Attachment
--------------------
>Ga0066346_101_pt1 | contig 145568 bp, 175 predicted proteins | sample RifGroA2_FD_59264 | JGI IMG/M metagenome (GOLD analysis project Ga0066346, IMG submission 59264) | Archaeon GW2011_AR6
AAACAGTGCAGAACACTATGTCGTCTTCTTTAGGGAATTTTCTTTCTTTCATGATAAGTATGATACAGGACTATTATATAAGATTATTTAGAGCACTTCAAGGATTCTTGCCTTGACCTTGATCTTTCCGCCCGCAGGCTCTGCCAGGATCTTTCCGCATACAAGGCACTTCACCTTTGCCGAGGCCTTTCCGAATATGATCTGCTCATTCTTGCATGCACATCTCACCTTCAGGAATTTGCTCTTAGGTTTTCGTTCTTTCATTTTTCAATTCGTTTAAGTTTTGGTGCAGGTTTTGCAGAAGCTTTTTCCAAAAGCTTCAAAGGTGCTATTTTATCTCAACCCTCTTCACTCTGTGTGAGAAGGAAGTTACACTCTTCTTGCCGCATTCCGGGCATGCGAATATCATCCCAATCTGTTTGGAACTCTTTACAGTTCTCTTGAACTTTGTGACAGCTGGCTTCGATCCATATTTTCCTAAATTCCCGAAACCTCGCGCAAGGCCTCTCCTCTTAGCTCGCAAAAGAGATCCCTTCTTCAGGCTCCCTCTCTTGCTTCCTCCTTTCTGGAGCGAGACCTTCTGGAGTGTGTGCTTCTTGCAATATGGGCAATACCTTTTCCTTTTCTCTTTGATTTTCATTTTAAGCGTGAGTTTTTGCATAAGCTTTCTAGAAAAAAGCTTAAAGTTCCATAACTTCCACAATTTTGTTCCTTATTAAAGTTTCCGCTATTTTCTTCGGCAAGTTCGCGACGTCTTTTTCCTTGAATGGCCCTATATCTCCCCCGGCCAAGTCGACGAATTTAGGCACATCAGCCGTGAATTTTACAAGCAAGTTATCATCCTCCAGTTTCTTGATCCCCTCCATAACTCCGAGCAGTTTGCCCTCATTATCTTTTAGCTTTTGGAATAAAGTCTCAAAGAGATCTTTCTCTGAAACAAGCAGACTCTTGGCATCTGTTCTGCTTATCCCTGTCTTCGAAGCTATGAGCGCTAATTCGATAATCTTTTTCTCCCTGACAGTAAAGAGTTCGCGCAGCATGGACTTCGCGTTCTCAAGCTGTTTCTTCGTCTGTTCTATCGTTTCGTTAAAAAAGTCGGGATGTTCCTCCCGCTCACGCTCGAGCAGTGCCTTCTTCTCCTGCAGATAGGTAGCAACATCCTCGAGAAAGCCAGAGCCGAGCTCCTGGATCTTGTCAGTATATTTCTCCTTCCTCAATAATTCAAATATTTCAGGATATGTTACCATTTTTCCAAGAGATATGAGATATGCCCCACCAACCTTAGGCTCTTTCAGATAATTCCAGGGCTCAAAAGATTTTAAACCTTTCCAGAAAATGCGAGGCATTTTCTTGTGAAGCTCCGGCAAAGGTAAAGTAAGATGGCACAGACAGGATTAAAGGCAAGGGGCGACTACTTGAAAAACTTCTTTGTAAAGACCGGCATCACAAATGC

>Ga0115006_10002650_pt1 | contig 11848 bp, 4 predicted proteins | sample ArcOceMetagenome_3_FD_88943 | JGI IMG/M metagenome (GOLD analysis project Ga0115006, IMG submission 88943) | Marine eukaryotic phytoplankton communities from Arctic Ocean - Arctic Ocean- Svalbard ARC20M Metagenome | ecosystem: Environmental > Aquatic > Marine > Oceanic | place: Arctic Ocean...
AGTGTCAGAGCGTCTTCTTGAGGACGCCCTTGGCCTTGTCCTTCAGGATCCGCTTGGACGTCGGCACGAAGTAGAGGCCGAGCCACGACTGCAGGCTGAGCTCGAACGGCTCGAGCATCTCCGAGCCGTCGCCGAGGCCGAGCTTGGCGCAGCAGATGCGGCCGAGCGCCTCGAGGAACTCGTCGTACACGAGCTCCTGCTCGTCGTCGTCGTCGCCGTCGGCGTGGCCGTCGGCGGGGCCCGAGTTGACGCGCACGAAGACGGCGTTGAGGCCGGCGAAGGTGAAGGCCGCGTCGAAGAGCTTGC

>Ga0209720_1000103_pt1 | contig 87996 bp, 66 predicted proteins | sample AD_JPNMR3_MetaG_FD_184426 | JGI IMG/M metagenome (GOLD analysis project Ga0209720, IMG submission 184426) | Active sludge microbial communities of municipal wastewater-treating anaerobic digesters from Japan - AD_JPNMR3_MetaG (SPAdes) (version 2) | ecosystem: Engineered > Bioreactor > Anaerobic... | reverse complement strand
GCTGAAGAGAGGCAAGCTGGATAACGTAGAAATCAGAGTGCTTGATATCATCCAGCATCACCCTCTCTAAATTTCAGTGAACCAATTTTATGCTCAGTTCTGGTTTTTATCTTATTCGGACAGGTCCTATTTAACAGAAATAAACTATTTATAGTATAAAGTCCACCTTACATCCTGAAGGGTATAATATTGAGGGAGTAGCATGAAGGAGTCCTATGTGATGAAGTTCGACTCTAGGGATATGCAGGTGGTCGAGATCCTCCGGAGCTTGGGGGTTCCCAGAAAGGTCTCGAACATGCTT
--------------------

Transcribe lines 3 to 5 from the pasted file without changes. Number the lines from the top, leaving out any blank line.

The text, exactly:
>Ga0115006_10002650_pt1 | contig 11848 bp, 4 predicted proteins | sample ArcOceMetagenome_3_FD_88943 | JGI IMG/M metagenome (GOLD analysis project Ga0115006, IMG submission 88943) | Marine eukaryotic phytoplankton communities from Arctic Ocean - Arctic Ocean- Svalbard ARC20M Metagenome | ecosystem: Environmental > Aquatic > Marine > Oceanic | place: Arctic Ocean...
AGTGTCAGAGCGTCTTCTTGAGGACGCCCTTGGCCTTGTCCTTCAGGATCCGCTTGGACGTCGGCACGAAGTAGAGGCCGAGCCACGACTGCAGGCTGAGCTCGAACGGCTCGAGCATCTCCGAGCCGTCGCCGAGGCCGAGCTTGGCGCAGCAGATGCGGCCGAGCGCCTCGAGGAACTCGTCGTACACGAGCTCCTGCTCGTCGTCGTCGTCGCCGTCGGCGTGGCCGTCGGCGGGGCCCGAGTTGACGCGCACGAAGACGGCGTTGAGGCCGGCGAAGGTGAAGGCCGCGTCGAAGAGCTTGC

>Ga0209720_1000103_pt1 | contig 87996 bp, 66 predicted proteins | sample AD_JPNMR3_MetaG_FD_184426 | JGI IMG/M metagenome (GOLD analysis project Ga0209720, IMG submission 184426) | Active sludge microbial communities of municipal wastewater-treating anaerobic digesters from Japan - AD_JPNMR3_MetaG (SPAdes) (version 2) | ecosystem: Engineered > Bioreactor > Anaerobic... | reverse complement strand